I’m free, but I’m trapped. The world is open to me, but I lost it all the same. I want to live and yet I feel dead. What should I do next? What can I do now?

Divorce.

It’s a strange thing. For so long I cultivated thoughts of a life. I erected a fence around what would become of my remaining days. My remaining breaths. I had no idea what took place outside of the fence. It didn’t matter. I didn’t care.

And then, suddenly, the thoughts and dreams I’d cultivated for years were gone. I found myself on the outside of the fence. A strange world around me. I didn’t remember it looking the way it did. …


Rip off the mask. What do you see?

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Photo by Hybrid on Unsplash

How much time do you spend convincing yourself you’re happy?

More now than ever before, the appearance of happiness is key to our self-worth. The ability to stack up to the social competition. To followers and friends and subscribers. It’s all for show.

It’s all a lie.

But maybe you don’t realize what you’re doing. Perhaps you’re going through the motions because, at least on a surface level, you believe you’re happy, and you don’t want to dig down any deeper. Because, the deeper you go, the dirtier you’ll get. It’s far easier to live on the surface level.

The problem is if you do that, are you okay with being only surface-level happy? With wearing the mask of a satisfied person as long as it means you don’t have to look inwardly? …


Asking permission was more terrifying than popping the question.

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Photo by Meryl Spadaro on Unsplash

The clicking of a turn signal snapped my thoughts like a twig.

The moving van slowed and took the now-familiar exit. It meant we were only a few minutes away from our final destination. It meant I was running out of time.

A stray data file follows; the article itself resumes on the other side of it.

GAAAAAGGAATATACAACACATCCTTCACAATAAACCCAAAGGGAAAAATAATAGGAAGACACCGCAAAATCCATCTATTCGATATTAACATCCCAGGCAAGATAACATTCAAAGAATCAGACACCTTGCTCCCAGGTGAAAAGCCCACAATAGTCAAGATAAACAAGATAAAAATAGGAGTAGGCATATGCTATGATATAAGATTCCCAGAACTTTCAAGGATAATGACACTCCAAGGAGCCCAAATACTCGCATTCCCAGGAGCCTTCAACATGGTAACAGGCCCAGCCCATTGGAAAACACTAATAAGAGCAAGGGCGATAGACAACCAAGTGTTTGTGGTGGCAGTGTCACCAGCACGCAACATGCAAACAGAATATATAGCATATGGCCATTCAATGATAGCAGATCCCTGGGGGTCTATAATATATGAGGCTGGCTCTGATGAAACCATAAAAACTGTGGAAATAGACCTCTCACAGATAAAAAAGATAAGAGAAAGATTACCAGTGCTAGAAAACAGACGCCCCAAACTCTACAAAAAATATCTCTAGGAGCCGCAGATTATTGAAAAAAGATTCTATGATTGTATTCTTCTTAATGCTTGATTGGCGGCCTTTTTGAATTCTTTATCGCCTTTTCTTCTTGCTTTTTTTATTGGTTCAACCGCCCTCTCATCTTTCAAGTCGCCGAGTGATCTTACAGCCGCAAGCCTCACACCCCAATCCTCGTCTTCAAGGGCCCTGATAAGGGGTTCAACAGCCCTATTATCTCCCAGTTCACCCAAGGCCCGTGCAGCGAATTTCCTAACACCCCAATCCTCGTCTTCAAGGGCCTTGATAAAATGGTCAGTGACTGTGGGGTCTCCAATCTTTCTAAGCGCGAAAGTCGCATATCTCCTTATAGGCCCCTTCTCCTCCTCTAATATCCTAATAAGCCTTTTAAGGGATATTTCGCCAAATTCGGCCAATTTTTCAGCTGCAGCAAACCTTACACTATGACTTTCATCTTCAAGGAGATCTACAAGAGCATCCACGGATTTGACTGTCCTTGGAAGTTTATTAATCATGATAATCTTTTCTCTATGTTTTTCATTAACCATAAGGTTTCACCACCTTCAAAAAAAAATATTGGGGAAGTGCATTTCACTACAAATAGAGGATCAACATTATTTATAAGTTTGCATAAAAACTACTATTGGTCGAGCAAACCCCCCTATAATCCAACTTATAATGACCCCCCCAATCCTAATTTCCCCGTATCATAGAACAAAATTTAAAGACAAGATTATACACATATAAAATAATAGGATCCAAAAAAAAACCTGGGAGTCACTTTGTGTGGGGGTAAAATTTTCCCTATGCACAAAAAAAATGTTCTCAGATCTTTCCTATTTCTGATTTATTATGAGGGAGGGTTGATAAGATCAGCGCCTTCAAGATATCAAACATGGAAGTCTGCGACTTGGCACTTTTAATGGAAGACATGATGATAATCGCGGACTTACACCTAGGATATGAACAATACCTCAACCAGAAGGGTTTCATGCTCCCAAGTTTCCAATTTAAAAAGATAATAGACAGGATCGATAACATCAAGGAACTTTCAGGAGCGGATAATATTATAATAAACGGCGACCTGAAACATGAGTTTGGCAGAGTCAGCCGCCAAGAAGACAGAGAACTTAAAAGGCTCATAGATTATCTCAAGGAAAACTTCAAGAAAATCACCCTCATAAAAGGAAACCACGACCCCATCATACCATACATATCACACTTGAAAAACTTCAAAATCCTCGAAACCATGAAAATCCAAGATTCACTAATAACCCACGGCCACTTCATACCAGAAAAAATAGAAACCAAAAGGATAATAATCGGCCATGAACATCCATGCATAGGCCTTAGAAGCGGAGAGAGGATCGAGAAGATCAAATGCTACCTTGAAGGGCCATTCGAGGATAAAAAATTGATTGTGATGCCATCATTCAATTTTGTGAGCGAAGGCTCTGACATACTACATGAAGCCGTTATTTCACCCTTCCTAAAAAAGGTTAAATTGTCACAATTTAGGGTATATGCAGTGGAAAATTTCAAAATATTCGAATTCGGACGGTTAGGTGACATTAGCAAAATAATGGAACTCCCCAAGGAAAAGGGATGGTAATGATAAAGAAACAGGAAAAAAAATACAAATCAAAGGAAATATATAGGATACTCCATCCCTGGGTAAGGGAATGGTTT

My desire to speak to the man driving the moving truck fought my throat. Pushing a boulder of courage up a steep, mental slope, I needed to shove it over the top. Blurt out what I needed to say. Let the boulder and fate take it from there.

“Better get some gas,” the man said. The time remaining in the trip ran closer to empty than the tank. …


You deserve better.

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Photo by Alex Radelich on Unsplash

Bad relationships.

We’ve all been in them. Some of us more than others. And if you’re like me, you probably have that one friend who seems to hop-scotch from one bad relationship to an even worse one. You might not even be a praying person, but you toss out a few Hail Marys just before meeting their latest significant other.

What is it about bad relationships that not only draw us in but hold us tight? It’s not like we can’t just leave, right? It’s a prison cell with the door open. Take a step and walk out.

Of course, it’s not always that easy. If you’re perpetually in a bad relationship, or your relationships seem to sour and transform into bad ones, you know it isn’t as easy as walking out the open cell. …


She will forever be a part of me.

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Photo by Jacob Johnson on Unsplash

“Oh, yeah, so do you like want to go to the prom with me?” I asked as she climbed out of the car.

She turned, the automatic seat belt tangling with her hair as it whirred along the door frame.

We spent the entire day together, doing nothing in particular, and yet it felt like everything. I drove in my 1994 Dodge Shadow. A hand-me-down from my great grandmother, complete with electric seat belts, hand-crank windows, and a tape deck with cords running out of an adapter I plugged into a Discman so we could listen to CDs. …